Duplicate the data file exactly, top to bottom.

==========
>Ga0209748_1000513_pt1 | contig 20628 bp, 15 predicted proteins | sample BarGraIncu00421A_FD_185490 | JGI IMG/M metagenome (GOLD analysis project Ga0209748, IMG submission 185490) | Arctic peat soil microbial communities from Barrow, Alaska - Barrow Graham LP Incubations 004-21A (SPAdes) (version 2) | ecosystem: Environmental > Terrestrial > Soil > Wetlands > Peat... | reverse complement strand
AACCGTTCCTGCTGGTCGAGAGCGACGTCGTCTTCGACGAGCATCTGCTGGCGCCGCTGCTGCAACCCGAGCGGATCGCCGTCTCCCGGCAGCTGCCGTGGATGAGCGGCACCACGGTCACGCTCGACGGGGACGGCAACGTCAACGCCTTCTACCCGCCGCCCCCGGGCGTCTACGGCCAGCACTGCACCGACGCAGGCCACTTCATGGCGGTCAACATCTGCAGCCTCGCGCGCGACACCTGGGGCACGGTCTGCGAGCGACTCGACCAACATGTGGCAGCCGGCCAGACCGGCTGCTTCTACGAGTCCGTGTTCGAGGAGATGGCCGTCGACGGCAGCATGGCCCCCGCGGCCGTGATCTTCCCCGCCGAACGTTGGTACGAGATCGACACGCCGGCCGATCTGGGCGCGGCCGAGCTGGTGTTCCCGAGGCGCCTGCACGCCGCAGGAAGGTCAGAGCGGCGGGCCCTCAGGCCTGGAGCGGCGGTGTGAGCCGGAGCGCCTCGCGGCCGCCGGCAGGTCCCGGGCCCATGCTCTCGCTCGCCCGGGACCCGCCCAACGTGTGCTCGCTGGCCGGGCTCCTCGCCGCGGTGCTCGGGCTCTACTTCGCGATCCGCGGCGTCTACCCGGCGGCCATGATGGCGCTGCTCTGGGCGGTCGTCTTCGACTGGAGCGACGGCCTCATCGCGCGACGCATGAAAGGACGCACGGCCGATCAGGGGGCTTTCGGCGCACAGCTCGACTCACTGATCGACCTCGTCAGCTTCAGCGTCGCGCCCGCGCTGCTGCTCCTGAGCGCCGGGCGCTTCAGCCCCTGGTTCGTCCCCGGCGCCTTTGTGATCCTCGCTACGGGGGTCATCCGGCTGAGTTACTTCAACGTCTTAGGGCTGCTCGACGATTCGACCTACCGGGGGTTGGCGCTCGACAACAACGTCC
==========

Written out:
>Ga0209748_1000513_pt1 | contig 20628 bp, 15 predicted proteins | sample BarGraIncu00421A_FD_185490 | JGI IMG/M metagenome (GOLD analysis project Ga0209748, IMG submission 185490) | Arctic peat soil microbial communities from Barrow, Alaska - Barrow Graham LP Incubations 004-21A (SPAdes) (version 2) | ecosystem: Environmental > Terrestrial > Soil > Wetlands > Peat... | reverse complement strand
AACCGTTCCTGCTGGTCGAGAGCGACGTCGTCTTCGACGAGCATCTGCTGGCGCCGCTGCTGCAACCCGAGCGGATCGCCGTCTCCCGGCAGCTGCCGTGGATGAGCGGCACCACGGTCACGCTCGACGGGGACGGCAACGTCAACGCCTTCTACCCGCCGCCCCCGGGCGTCTACGGCCAGCACTGCACCGACGCAGGCCACTTCATGGCGGTCAACATCTGCAGCCTCGCGCGCGACACCTGGGGCACGGTCTGCGAGCGACTCGACCAACATGTGGCAGCCGGCCAGACCGGCTGCTTCTACGAGTCCGTGTTCGAGGAGATGGCCGTCGACGGCAGCATGGCCCCCGCGGCCGTGATCTTCCCCGCCGAACGTTGGTACGAGATCGACACGCCGGCCGATCTGGGCGCGGCCGAGCTGGTGTTCCCGAGGCGCCTGCACGCCGCAGGAAGGTCAGAGCGGCGGGCCCTCAGGCCTGGAGCGGCGGTGTGAGCCGGAGCGCCTCGCGGCCGCCGGCAGGTCCCGGGCCCATGCTCTCGCTCGCCCGGGACCCGCCCAACGTGTGCTCGCTGGCCGGGCTCCTCGCCGCGGTGCTCGGGCTCTACTTCGCGATCCGCGGCGTCTACCCGGCGGCCATGATGGCGCTGCTCTGGGCGGTCGTCTTCGACTGGAGCGACGGCCTCATCGCGCGACGCATGAAAGGACGCACGGCCGATCAGGGGGCTTTCGGCGCACAGCTCGACTCACTGATCGACCTCGTCAGCTTCAGCGTCGCGCCCGCGCTGCTGCTCCTGAGCGCCGGGCGCTTCAGCCCCTGGTTCGTCCCCGGCGCCTTTGTGATCCTCGCTACGGGGGTCATCCGGCTGAGTTACTTCAACGTCTTAGGGCTGCTCGACGATTCGACCTACCGGGGGTTGGCGCTCGACAACAACGTCC